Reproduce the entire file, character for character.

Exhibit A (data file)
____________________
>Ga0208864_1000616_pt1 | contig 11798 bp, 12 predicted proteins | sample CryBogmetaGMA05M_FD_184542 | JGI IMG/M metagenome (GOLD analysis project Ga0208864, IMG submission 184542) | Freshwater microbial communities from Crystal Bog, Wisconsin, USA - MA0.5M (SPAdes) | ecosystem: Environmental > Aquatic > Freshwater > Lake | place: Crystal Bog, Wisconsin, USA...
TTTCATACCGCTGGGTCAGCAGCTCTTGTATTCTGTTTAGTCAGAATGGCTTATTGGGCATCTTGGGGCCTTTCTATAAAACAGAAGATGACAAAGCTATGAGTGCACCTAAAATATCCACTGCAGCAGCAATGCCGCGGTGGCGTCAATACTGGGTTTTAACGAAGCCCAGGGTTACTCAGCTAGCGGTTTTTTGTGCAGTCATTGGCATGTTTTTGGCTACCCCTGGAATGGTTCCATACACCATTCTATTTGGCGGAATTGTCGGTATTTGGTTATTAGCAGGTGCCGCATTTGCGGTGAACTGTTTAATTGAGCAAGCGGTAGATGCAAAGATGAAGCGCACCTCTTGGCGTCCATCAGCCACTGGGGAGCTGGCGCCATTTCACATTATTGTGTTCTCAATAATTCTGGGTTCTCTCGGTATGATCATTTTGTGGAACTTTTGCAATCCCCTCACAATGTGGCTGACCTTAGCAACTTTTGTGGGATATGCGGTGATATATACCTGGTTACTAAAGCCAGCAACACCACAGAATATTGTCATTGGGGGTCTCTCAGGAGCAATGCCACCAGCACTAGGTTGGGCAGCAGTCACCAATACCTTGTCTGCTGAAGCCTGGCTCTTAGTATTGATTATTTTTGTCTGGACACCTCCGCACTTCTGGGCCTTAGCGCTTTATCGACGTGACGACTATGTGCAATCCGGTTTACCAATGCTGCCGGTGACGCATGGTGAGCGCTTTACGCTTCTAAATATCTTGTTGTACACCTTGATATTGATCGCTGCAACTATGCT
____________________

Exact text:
>Ga0208864_1000616_pt1 | contig 11798 bp, 12 predicted proteins | sample CryBogmetaGMA05M_FD_184542 | JGI IMG/M metagenome (GOLD analysis project Ga0208864, IMG submission 184542) | Freshwater microbial communities from Crystal Bog, Wisconsin, USA - MA0.5M (SPAdes) | ecosystem: Environmental > Aquatic > Freshwater > Lake | place: Crystal Bog, Wisconsin, USA...
TTTCATACCGCTGGGTCAGCAGCTCTTGTATTCTGTTTAGTCAGAATGGCTTATTGGGCATCTTGGGGCCTTTCTATAAAACAGAAGATGACAAAGCTATGAGTGCACCTAAAATATCCACTGCAGCAGCAATGCCGCGGTGGCGTCAATACTGGGTTTTAACGAAGCCCAGGGTTACTCAGCTAGCGGTTTTTTGTGCAGTCATTGGCATGTTTTTGGCTACCCCTGGAATGGTTCCATACACCATTCTATTTGGCGGAATTGTCGGTATTTGGTTATTAGCAGGTGCCGCATTTGCGGTGAACTGTTTAATTGAGCAAGCGGTAGATGCAAAGATGAAGCGCACCTCTTGGCGTCCATCAGCCACTGGGGAGCTGGCGCCATTTCACATTATTGTGTTCTCAATAATTCTGGGTTCTCTCGGTATGATCATTTTGTGGAACTTTTGCAATCCCCTCACAATGTGGCTGACCTTAGCAACTTTTGTGGGATATGCGGTGATATATACCTGGTTACTAAAGCCAGCAACACCACAGAATATTGTCATTGGGGGTCTCTCAGGAGCAATGCCACCAGCACTAGGTTGGGCAGCAGTCACCAATACCTTGTCTGCTGAAGCCTGGCTCTTAGTATTGATTATTTTTGTCTGGACACCTCCGCACTTCTGGGCCTTAGCGCTTTATCGACGTGACGACTATGTGCAATCCGGTTTACCAATGCTGCCGGTGACGCATGGTGAGCGCTTTACGCTTCTAAATATCTTGTTGTACACCTTGATATTGATCGCTGCAACTATGCT